Tuesday, November 2, 2010

Transitional Technologies and RPGs

As I was walking my children to school this morning, my daughter, as she so sometimes does, said, "Dad, can I ask you a weird question?" In her parlance, "weird" refers to something about which she's heard, typically from her friends, whose existence she doubts. Several of my daughter's friends are well known confabulators who regale their schoolmates with tales of this or that they heard from their "cousin's friend's uncle, who lives in Europe." Over the years, my daughter has developed a healthy skepticism of such tales, but, every so often, she hears a story that sounds plausible enough that she thinks it might be true but wants to confirm it. For good or for ill, I'm usually the person to whom she turns for such confirmation.

This morning, the weird question concerned a mysterious device known as a "walkman." Apparently, it was her teacher, not her friends, who mentioned this arcane piece of technology and my daughter had never heard of such a thing. After chuckling for a moment, I explained to her that a walkman was "the iPod of the 90s," explaining further that, in the decade before she was born, it was the stupid gadget to which people spent an inordinate amount of time attached. Back then, you couldn't walk down the street or ride the subway without looking around and noticing that everyone seemed to be wearing a headset attached to a walkman. After explaining a little more, my daughter correctly surmised that the walkman disappeared once MP3 players of various sorts arrived on the scene, since they were smaller, didn't need a cassette tape, and can store even more music on them.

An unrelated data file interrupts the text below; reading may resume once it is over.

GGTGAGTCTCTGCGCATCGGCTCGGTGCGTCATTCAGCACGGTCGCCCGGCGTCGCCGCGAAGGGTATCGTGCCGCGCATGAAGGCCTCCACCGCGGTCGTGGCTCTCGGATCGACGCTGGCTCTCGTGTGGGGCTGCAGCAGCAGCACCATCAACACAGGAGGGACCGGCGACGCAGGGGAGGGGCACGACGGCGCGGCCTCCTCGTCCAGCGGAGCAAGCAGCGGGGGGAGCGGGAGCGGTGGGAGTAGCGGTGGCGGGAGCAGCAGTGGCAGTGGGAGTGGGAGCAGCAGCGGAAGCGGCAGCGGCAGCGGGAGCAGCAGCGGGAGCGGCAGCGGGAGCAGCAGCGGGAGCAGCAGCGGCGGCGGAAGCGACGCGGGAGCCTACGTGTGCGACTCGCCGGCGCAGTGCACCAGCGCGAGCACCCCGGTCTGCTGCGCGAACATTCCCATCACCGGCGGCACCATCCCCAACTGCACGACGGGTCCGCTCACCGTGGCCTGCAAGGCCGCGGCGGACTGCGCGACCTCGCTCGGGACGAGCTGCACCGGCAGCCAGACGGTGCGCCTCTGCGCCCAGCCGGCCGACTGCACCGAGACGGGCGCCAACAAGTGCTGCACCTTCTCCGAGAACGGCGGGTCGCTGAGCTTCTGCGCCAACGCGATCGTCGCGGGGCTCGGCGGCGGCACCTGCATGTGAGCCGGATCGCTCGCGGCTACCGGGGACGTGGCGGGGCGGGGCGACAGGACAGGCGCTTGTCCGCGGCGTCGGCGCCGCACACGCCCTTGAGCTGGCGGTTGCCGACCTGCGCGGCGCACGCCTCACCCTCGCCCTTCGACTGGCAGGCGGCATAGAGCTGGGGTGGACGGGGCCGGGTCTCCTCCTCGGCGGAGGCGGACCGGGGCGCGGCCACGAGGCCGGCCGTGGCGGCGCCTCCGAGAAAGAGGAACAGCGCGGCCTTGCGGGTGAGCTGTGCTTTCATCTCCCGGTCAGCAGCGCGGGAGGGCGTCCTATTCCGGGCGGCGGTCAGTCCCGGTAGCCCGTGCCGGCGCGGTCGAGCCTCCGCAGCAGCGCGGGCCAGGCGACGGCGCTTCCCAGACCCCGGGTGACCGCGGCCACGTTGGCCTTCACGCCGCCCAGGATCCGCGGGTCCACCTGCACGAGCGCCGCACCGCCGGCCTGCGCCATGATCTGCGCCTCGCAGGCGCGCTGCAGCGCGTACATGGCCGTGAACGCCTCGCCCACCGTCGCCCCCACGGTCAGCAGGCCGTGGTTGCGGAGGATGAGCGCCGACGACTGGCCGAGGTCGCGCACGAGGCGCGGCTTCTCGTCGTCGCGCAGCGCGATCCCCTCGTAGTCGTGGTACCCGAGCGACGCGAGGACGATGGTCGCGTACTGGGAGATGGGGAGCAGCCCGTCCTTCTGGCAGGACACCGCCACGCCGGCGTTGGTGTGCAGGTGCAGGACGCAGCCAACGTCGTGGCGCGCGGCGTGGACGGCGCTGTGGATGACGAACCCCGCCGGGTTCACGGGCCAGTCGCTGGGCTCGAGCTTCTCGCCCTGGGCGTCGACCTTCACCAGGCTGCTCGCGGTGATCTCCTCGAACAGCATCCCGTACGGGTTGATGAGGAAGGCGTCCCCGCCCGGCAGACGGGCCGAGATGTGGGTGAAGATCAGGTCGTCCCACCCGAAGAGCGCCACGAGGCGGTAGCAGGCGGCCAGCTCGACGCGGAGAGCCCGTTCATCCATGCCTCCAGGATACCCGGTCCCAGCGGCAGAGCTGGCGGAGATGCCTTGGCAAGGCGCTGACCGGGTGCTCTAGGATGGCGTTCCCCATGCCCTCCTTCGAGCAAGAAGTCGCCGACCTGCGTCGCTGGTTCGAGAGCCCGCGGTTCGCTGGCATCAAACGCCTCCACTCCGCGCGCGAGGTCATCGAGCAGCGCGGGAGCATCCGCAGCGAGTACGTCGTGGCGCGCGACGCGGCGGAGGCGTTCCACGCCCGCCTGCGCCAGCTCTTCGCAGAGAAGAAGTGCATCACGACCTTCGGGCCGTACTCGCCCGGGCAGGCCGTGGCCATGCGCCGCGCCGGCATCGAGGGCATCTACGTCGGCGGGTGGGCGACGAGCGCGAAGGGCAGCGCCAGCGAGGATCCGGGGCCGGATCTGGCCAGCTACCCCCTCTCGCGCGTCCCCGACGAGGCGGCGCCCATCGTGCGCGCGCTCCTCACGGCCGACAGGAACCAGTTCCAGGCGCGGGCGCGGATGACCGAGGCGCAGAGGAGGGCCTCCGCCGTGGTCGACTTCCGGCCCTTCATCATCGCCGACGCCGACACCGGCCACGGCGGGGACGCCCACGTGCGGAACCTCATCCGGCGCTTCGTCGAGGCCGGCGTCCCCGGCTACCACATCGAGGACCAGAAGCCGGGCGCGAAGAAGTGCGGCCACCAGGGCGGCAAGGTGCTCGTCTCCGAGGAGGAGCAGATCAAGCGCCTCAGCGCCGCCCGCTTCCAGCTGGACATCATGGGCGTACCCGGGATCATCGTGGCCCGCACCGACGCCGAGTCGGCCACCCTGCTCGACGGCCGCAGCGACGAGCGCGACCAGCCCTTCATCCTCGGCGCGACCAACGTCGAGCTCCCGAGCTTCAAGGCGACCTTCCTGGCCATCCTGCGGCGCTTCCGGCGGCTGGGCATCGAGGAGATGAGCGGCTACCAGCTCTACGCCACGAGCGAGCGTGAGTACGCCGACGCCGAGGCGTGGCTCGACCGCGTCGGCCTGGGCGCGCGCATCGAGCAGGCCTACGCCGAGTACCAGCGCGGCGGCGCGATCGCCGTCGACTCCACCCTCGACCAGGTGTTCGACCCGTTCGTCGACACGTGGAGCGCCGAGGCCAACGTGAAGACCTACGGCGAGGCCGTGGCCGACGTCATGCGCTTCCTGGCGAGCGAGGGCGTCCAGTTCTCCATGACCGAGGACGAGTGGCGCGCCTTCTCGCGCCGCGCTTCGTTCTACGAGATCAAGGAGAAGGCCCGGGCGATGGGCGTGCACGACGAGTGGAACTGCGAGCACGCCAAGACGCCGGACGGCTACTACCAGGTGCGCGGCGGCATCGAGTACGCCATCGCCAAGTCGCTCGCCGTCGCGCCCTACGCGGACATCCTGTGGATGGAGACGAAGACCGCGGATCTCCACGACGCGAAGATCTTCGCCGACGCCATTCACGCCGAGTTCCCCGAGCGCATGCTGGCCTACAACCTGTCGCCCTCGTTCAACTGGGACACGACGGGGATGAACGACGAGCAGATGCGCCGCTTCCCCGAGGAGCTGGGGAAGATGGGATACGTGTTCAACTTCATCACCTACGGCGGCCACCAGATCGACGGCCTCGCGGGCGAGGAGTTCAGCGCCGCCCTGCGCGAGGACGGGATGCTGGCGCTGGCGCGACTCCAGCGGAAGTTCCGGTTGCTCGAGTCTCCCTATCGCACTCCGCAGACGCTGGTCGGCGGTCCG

There are a lot of once-popular technologies about which my daughter will only ever know through history books or the memories of older people, much in the same way she knows about, say, the Cold War. What's interesting to me is that, for all the differences between my parents' generation and my own, in most respects, the technological environments in which we both grew up is remarkably similar. True, television became widespread while my parents were still children but they were very young -- young enough that they remember radio dramas as "something only old people listened to." Conversely, personal computing, which became mainstream during my youth, only really took off in a big way near the end of my high school years, late enough that I can still clearly remember -- and occasionally pine for -- the days before it was expected that every home contained at least one, if not several, PCs. My daughter, on the other hand, can't even imagine a world before the widespread use of the Internet, let alone one without multiple computers in every home.